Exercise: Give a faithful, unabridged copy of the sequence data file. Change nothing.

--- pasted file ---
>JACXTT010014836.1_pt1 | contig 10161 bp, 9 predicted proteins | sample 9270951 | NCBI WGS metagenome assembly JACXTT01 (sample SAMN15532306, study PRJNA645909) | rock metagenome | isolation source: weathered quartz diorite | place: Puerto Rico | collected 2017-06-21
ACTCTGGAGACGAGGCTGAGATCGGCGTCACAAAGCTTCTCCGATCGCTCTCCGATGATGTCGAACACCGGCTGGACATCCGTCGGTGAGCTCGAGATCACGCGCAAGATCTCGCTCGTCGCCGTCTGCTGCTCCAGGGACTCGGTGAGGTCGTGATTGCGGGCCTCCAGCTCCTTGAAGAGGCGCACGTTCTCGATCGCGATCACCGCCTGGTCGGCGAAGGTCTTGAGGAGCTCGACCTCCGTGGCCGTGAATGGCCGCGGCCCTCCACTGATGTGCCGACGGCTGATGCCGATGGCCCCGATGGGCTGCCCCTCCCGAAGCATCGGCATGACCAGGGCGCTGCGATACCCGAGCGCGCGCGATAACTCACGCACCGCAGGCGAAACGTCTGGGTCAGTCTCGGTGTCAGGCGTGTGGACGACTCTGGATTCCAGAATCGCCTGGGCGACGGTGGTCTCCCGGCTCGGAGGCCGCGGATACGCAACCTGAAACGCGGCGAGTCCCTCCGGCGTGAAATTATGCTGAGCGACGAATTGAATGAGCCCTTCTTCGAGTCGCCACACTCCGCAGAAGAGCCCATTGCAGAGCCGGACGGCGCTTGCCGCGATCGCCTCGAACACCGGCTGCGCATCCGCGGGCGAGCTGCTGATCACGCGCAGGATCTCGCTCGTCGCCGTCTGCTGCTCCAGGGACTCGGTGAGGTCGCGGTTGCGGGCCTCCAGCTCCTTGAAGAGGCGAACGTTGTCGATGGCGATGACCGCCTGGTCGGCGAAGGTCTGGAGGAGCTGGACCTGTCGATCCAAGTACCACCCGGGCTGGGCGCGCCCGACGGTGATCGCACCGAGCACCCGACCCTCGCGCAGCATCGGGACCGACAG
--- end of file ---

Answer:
>JACXTT010014836.1_pt1 | contig 10161 bp, 9 predicted proteins | sample 9270951 | NCBI WGS metagenome assembly JACXTT01 (sample SAMN15532306, study PRJNA645909) | rock metagenome | isolation source: weathered quartz diorite | place: Puerto Rico | collected 2017-06-21
ACTCTGGAGACGAGGCTGAGATCGGCGTCACAAAGCTTCTCCGATCGCTCTCCGATGATGTCGAACACCGGCTGGACATCCGTCGGTGAGCTCGAGATCACGCGCAAGATCTCGCTCGTCGCCGTCTGCTGCTCCAGGGACTCGGTGAGGTCGTGATTGCGGGCCTCCAGCTCCTTGAAGAGGCGCACGTTCTCGATCGCGATCACCGCCTGGTCGGCGAAGGTCTTGAGGAGCTCGACCTCCGTGGCCGTGAATGGCCGCGGCCCTCCACTGATGTGCCGACGGCTGATGCCGATGGCCCCGATGGGCTGCCCCTCCCGAAGCATCGGCATGACCAGGGCGCTGCGATACCCGAGCGCGCGCGATAACTCACGCACCGCAGGCGAAACGTCTGGGTCAGTCTCGGTGTCAGGCGTGTGGACGACTCTGGATTCCAGAATCGCCTGGGCGACGGTGGTCTCCCGGCTCGGAGGCCGCGGATACGCAACCTGAAACGCGGCGAGTCCCTCCGGCGTGAAATTATGCTGAGCGACGAATTGAATGAGCCCTTCTTCGAGTCGCCACACTCCGCAGAAGAGCCCATTGCAGAGCCGGACGGCGCTTGCCGCGATCGCCTCGAACACCGGCTGCGCATCCGCGGGCGAGCTGCTGATCACGCGCAGGATCTCGCTCGTCGCCGTCTGCTGCTCCAGGGACTCGGTGAGGTCGCGGTTGCGGGCCTCCAGCTCCTTGAAGAGGCGAACGTTGTCGATGGCGATGACCGCCTGGTCGGCGAAGGTCTGGAGGAGCTGGACCTGTCGATCCAAGTACCACCCGGGCTGGGCGCGCCCGACGGTGATCGCACCGAGCACCCGACCCTCGCGCAGCATCGGGACCGACAG